A later sketch where David plays some kind of wealthy lawyer who’s recently married an overly flamboyant performer from a gay nightclub played by Cecily Strong is only notable for three reasons. First off, David fell apart down the stretch, visibly cracking and laughing throughout the last third of the sketch. His voice would rise to a high pitch as he struggled to keep the laughs in, breaking up his lines and ruining everybody’s flow. That’s fine, though, as like the original Debbie Downer sketch, the breaking salvaged the thing. His character was also dressed almost as ridiculously as Kevin Roberts, with his shirt unbuttoned, huge sunglasses indoors, slicked back Elvis hair and a big, fat cigar. Finally the sketch seemed to exist primarily to get David to drop as many gay slang terms in as short a time period as possible. This thing wouldn’t have worked as written, no matter how ridiculously David was dressed, but his failed attempts to keep a straight face at least made it memorable.
The final sketch of the night was the best. It was an almost Tim and Eric style parody of ‘80s/’90s sitcoms starring Kyle Mooney and Beck Bennett, with them blankly delivering terrible jokes that a laugh track loudly roars at, and increasingly surreal transition shots between scenes. David shows up as Bennett’s cousin CJ, who promises to feed their goldfish but is so consumed by his addiction to beer that he completely forgets about it. And then he accidentally shatters the goldfish bowl while shredding on his guitar. Oh, and then he stabs Mooney. It’s the kind of absurdity that Mooney and Bennett are occasionally able to slip onto the show, almost always resigned to the last slot of the night, and often more interesting than anything else, even when it doesn’t quite work on its own terms. This sketch is one of their better works, though, nailing the insincerity of TGIF-style very special episodes and providing the inherently ridiculous image of Larry David in a backwards ball cap flailing on a guitar in a kitchen.
The musical guest, Miley Cyrus, played two songs. She wore black for one of them and white for another. The first was a dull blues rock strut that sounded like something Alannah Myles would sing. The second was poppier but no more memorable. Look, maybe I’ll start covering the music on this show in more detail if they ever start booking artists worth covering.
There was also a Weekend Update. It had the standard anemic one-liners and apolitical jokes about politics, along with the return of Moffat and Day as Eric and Donald Trump Jr. Michael Che had a solid line about Donald Trump’s tweets and being “tired of the president having an emotional breakdown on social media like he’s Tyrese.” New cast member Heidi Gardner introduced new correspondent Angel, every girlfriend from every boxing movie ever; it was a one-note joke about an impassioned Gardner defiantly telling Che and Colin Jost that if every news topic they brought up tried to do it one more time she was leaving and taking her kids to her sister’s. It’s a very specific characterization that stuck too closely to the standard SNL school of repetition, but Gardner was tremendous in the role, and turned it into something legitimately funny. Later on George Springer, Alex Bregman and Jose Altuve of the Houston Astros crashed Leslie Jones’s latest commentary on how much she likes staring at baseball players’ asses; Springer got all the lines but didn’t seem too thrilled to be there. Weekend Update is what it is these days: mostly weak jokes interspersed with broad character work and cameos from real-life figures playing themselves. It could be so much more, although with so much political comedy these days, and with the idiotic Trump and his incompetent administration being so shameless and inherently self-parodying, that it might be harder than ever to write legitimately effective political comedy.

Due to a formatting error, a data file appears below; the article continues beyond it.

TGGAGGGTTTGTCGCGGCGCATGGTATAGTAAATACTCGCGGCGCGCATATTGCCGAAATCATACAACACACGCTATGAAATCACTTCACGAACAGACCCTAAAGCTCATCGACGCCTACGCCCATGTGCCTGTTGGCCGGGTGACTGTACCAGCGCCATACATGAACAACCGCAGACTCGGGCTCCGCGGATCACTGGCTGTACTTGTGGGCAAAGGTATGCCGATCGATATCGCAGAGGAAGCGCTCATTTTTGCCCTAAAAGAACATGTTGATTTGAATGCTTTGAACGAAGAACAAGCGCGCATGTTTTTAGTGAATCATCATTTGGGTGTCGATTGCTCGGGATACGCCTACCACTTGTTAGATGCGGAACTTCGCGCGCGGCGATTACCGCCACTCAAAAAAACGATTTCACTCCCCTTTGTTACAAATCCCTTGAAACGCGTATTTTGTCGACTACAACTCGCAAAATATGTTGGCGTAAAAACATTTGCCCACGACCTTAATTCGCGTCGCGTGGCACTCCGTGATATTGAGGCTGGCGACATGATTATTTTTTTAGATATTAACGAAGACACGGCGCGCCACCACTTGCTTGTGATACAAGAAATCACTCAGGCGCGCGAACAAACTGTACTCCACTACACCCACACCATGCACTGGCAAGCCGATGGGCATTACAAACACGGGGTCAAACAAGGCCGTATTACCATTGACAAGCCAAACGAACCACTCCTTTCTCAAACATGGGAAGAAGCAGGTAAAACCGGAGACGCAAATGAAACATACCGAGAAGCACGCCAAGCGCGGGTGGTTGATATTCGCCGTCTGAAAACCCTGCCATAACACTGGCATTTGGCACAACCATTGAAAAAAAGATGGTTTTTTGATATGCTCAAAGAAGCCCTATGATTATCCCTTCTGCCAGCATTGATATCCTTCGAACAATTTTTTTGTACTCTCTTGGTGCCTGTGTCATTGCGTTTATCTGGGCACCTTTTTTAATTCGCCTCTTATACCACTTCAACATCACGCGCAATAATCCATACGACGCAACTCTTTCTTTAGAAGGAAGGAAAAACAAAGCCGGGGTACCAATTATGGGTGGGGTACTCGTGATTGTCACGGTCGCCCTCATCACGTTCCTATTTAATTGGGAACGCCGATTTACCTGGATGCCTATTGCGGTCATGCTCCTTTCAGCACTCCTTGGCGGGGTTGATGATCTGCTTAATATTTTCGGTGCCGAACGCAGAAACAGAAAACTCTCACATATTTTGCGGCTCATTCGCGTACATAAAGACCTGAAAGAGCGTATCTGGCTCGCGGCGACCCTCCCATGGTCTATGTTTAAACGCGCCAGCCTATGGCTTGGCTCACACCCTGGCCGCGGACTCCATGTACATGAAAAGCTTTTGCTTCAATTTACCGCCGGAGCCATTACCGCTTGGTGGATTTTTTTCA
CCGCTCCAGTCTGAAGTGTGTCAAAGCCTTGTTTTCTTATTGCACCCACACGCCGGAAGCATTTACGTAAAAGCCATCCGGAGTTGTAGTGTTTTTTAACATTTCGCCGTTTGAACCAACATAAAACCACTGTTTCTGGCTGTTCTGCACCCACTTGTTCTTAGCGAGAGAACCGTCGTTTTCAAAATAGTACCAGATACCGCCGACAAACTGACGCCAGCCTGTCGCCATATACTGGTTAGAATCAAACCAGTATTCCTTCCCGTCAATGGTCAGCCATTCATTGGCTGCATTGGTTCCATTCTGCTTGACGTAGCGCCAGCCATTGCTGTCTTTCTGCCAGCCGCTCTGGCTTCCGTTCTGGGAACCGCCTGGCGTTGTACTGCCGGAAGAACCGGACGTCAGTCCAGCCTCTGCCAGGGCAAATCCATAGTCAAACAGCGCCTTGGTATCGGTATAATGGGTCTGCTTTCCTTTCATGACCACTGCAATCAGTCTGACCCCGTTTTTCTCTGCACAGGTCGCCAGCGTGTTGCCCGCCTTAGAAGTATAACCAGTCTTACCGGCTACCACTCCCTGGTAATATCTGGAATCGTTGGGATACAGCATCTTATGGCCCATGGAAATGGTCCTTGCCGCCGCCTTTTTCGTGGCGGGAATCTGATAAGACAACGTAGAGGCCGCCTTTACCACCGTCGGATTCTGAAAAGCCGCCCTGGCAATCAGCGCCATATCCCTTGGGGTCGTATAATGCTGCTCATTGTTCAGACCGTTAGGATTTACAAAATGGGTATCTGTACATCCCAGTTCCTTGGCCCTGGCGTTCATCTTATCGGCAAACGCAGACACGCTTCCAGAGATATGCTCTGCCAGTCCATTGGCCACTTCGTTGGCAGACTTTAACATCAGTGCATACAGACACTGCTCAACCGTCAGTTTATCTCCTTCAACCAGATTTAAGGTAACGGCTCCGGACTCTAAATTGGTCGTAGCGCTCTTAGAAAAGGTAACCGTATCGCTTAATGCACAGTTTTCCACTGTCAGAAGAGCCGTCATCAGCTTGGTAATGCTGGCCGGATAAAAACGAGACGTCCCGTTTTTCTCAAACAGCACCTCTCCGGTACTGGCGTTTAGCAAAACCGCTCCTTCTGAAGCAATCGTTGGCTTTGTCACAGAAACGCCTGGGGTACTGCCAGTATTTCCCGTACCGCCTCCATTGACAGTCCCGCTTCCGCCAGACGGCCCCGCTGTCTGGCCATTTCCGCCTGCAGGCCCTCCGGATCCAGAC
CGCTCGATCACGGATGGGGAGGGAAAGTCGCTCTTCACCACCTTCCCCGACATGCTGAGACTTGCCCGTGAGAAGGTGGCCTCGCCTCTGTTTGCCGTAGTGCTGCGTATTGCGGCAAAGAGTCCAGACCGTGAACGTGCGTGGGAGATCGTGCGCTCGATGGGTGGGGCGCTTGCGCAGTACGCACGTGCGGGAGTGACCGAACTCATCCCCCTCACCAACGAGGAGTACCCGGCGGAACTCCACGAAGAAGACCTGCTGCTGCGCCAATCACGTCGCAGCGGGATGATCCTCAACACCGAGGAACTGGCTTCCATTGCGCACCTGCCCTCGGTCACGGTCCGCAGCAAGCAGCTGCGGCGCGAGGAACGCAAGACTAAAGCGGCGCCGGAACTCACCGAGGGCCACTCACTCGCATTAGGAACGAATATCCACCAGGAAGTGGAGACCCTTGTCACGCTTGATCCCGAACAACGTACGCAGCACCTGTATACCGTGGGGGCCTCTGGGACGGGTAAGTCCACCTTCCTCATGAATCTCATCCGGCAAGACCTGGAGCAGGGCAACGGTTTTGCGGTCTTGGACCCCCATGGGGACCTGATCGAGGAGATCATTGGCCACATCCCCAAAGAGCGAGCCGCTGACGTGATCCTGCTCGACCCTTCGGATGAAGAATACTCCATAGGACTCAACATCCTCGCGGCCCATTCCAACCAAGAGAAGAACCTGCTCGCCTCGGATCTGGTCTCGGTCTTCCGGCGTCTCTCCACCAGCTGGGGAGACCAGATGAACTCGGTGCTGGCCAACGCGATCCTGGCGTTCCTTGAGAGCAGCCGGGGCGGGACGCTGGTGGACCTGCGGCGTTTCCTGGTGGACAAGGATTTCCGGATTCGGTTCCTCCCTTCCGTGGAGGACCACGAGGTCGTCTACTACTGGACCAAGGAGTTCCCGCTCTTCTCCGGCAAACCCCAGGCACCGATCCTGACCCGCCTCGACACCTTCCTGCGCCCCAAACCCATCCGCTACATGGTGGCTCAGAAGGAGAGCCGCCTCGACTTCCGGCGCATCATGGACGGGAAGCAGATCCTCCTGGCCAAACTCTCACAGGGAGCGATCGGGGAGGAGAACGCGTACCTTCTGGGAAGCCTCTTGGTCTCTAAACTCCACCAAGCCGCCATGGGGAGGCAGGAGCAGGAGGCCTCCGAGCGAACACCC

Earlier I mentioned that I’d get back to the return of Baldwin’s Tony Bennett. At this point Baldwin’s Trump is a listless, perfunctory performance that is rolled out almost every episode not because it’s funny but because the show basically thinks it has to do it. There are new Trump offenses and inanities to mock every week, even if they’re effectively unmockable because of how cartoonish and mean-spirited they are, and with all the attention the show has gotten for Baldwin’s stunt-casting they’re obviously not going to stop using him, as long as he’s willing. It just kills the show’s momentum dead, though. Every Trump cold open at this point is a boring, obvious slog that starts the show off on the worst possible foot. So it was shocking to see how great Baldwin’s Bennett impersonation still is during the Price is Right sketch. Baldwin’s befuddled enthusiasm and blind confidence as Bennett are as charming as they’ve ever been. Somehow it even makes SNL’s scatalogical jokes work, like when Baldwin-as-Bennett pitches various constipation and diarrhea medicines during this sketch. Nobody involved with the show seems to have any passion for the weekly Trump sketches anymore, and it showed on this episode’s cold open, where the only thing close to a laugh came from the cutaways where Strong’s Melania Trump fell in love with the inflatable toy used as a Trump decoy on Air Force One. (The same kind of inflatable toy that was used for Otto from Airplane, for some reason.) Compared to his Trump, Baldwin’s Bennett felt alive in a way this show frequently hasn’t over the last season or two, even if it’s something we’ve seen many times before over the last two decades. Combined with Larry David’s cranky, aloof stature, it was the best thing about this episode.
Garrett Martin edits Paste’s games and comedy sections. He’s on Twitter @grmartin.